We know that many of you are managing arthritis.  Indeed it was autoimmune arthritis that helped lead Vicky to discover Nordic walking and set up Bristol Nordic Walking in the first place. 

An exercise like Nordic walking can help reduce the pain and stiffness of arthritis because it maintains mobility and keeps muscles strong enough to support joints.  However, dietary and lifestyle choices are also important and, besides medication, there are other complimentary treatment options. 

To mark National Arthritis Week we have asked one of Bristol’s largest chiropractors Willow Chiropractic how to manage arthritis and explain how Chiropractic can help. Here's what they have to say:

If you're one of the 350 million people worldwide affected by arthritis, you'll know that it causes painful inflammation and stiffness of the joints.  Those with the most common form, osteoarthritis, find that their movements are limited because of this stiffness and pain.  It can be immensely frustrating and impinge on day to day living and enjoyment.

Whilst there is no cure, osteoarthritis doesn’t necessarily get worse over time and can sometimes gradually improve with the right care and management. There are many ways to manage its symptoms and effects to enable you to continue living at the quality of life and activity you are used to.  

 

Dietary and Lifestyle Modifications


The importance of your diet and lifestyle in managing osteoarthritis should not be underestimated. Osteoarthritis is an inflammatory condition. Its symptoms can be aggravated by eating foods that contribute to inflammation in the body. Avoiding certain foods could help you to avoid triggering flare-ups.

Olly Eccles from our Emersons Green clinic says that “smoking, sugar and excessive alcohol are the big ones to avoid. A healthy diet can help decrease inflammation which means less pain, as well as your body being better equipped to respond and recover. I recommend eating a varied diet with a focus on lots of fruit and veg daily”. Salt is also a prime culprit – too much salt causes an inflammatory reaction in the body, which can contribute to joint damage.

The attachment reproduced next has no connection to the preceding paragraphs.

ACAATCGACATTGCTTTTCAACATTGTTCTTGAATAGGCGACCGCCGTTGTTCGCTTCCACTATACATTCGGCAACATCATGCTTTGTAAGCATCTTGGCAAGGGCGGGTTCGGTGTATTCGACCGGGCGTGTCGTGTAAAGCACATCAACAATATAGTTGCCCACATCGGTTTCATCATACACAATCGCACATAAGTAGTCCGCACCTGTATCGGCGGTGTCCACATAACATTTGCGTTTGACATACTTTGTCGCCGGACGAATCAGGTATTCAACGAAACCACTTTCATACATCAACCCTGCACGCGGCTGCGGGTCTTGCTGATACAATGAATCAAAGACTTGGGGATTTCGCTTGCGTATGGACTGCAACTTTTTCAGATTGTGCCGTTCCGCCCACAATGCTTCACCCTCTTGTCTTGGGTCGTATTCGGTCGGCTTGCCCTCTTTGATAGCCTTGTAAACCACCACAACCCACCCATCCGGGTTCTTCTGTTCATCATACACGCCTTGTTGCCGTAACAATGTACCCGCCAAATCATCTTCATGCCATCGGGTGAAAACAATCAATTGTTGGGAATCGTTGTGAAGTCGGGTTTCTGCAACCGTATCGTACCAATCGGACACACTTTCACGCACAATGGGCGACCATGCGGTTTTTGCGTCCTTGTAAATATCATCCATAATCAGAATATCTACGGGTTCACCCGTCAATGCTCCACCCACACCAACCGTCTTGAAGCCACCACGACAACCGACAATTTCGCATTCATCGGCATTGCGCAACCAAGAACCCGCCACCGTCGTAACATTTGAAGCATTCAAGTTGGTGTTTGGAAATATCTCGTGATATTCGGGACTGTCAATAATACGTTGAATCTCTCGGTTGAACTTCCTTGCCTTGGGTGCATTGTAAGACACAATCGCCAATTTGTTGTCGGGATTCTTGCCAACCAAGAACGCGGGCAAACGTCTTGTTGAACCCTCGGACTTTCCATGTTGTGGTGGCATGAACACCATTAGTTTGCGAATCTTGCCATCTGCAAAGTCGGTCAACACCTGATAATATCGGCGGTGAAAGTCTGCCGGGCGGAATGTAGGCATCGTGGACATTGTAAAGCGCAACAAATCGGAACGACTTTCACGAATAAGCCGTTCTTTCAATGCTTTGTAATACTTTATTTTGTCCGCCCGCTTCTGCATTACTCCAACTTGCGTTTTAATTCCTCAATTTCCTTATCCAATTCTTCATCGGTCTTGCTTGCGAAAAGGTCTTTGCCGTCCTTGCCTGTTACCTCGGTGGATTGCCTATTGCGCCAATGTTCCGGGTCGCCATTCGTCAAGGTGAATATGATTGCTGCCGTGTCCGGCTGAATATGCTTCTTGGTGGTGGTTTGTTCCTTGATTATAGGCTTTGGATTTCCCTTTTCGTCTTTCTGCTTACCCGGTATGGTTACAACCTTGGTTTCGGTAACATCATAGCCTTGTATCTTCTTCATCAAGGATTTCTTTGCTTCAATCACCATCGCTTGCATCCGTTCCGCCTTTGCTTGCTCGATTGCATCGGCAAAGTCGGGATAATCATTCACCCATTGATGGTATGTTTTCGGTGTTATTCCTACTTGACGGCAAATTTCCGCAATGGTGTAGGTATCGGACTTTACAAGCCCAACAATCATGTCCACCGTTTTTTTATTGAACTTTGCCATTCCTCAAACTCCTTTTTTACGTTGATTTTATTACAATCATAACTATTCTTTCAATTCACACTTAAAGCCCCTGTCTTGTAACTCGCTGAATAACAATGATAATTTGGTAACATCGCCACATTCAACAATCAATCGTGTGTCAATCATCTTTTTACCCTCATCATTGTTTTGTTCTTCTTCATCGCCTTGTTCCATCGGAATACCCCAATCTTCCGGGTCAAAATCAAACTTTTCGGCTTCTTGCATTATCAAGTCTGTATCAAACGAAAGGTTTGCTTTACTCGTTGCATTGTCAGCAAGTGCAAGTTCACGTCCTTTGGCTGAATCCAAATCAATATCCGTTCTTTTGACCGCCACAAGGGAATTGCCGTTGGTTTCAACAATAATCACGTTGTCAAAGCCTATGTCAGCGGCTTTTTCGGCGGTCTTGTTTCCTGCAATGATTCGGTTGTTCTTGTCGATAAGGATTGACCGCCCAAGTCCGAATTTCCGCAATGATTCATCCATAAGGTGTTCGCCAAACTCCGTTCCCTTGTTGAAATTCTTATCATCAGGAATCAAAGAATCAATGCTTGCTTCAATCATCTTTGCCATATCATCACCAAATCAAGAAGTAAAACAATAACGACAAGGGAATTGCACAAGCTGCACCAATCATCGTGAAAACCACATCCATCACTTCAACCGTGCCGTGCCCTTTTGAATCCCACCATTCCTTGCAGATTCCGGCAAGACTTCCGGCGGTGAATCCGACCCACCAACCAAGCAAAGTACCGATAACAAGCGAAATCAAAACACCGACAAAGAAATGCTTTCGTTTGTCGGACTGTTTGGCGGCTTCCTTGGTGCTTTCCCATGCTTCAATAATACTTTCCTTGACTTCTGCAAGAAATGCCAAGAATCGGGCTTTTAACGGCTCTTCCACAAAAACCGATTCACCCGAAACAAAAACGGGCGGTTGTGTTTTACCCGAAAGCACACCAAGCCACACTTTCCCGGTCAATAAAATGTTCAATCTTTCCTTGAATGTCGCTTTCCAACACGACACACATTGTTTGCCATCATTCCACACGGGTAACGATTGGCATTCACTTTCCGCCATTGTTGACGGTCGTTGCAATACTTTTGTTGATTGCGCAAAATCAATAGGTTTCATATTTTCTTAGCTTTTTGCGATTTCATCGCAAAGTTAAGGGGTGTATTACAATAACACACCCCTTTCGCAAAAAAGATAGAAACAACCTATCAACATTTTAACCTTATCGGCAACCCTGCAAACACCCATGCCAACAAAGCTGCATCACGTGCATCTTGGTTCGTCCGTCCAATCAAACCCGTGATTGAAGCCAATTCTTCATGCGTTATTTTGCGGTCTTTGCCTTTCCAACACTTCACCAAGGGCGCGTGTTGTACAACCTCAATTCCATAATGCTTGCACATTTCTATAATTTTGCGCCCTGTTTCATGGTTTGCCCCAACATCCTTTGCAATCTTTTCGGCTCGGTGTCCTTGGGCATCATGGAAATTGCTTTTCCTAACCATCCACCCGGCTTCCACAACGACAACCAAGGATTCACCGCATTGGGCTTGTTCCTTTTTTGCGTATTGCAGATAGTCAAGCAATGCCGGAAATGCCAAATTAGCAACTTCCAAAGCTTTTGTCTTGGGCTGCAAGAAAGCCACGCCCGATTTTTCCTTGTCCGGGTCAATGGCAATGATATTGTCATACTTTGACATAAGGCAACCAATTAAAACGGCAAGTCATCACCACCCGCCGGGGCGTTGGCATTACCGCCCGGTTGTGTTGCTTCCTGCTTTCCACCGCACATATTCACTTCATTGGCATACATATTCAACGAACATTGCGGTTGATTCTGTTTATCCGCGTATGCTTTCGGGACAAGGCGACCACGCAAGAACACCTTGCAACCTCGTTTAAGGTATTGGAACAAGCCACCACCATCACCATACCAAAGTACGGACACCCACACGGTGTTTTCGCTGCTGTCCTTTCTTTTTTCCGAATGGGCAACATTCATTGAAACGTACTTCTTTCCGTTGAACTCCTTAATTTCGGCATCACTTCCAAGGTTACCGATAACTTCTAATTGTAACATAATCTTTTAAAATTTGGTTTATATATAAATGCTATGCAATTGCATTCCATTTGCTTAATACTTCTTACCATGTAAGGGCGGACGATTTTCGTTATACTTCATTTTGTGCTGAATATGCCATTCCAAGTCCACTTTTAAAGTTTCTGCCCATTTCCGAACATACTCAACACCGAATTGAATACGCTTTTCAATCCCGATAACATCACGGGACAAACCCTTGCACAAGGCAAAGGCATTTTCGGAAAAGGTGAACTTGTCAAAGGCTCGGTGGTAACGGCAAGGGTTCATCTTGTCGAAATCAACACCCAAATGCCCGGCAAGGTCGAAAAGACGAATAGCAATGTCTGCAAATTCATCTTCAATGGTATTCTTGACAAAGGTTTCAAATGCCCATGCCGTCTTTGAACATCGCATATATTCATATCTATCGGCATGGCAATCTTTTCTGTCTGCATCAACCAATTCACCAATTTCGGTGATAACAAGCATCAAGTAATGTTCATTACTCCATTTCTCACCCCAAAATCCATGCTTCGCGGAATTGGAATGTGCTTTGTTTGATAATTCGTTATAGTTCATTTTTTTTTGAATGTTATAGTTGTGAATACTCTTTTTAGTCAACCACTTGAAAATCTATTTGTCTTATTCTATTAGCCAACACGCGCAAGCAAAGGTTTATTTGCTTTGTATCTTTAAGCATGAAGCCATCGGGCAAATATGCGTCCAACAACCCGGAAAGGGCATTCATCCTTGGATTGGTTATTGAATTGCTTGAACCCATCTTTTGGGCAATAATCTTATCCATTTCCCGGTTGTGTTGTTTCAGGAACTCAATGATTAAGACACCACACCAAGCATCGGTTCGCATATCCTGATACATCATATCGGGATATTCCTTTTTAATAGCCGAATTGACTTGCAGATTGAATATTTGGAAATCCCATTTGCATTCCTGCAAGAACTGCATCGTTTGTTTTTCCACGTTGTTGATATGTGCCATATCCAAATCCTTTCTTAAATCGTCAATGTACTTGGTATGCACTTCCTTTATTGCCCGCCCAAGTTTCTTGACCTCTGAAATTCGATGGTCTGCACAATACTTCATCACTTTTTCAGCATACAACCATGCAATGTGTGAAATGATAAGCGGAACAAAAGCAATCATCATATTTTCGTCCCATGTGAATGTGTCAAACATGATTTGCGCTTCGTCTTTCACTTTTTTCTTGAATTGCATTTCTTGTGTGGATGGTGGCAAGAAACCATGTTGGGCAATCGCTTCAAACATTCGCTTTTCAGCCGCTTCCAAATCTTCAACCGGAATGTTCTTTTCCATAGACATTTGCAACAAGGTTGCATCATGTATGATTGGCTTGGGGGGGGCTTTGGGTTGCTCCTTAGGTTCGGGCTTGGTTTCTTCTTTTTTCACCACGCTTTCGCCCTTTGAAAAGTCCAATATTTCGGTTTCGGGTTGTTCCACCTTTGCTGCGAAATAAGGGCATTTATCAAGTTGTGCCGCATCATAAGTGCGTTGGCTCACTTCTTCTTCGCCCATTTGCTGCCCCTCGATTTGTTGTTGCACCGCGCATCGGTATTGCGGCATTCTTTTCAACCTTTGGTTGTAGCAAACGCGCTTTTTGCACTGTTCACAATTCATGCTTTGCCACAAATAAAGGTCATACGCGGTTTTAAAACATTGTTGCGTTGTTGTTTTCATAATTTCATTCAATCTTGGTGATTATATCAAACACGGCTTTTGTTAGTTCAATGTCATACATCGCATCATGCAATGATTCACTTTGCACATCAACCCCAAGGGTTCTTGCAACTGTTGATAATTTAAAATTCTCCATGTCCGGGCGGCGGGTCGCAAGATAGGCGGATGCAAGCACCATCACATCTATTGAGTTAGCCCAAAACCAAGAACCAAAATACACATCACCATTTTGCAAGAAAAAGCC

As well as a balanced diet, a healthy weight is important.  It naturally follows that lower body mass equals less pressure on joints.

 

Exercise


Exercise and arthritis can and should coexist. People with arthritis who exercise regularly have less pain, more energy, improved sleep and better day-to-day function.  Sarah Barrow from our Bedminster clinic says “I would really recommend regular exercise, as it has the extra benefit of keeping weight down and increasing muscle strength – this in turn takes pressure off your joints as your muscles step in to support.”

Decreased pain tolerance, weak muscles, stiff joints and poor balance common to many forms of arthritis can be made worse by inactivity.  However, the right kind of exercise is very important.

Olly recommends that patients with osteoarthritis “should initially avoid any high-impact activities such as running, as the impact through the joints can aggravate the pain. Instead, try low-impact strengthening exercises, such as yoga or pilates. Start with static holds such as planks, and as your body strengthens make them more dynamic – a short yoga routine, or a gentle swim. Starting small and building up gradually will help those with osteoarthritis to eventually cope better with the higher-impact activities”.

 

Medication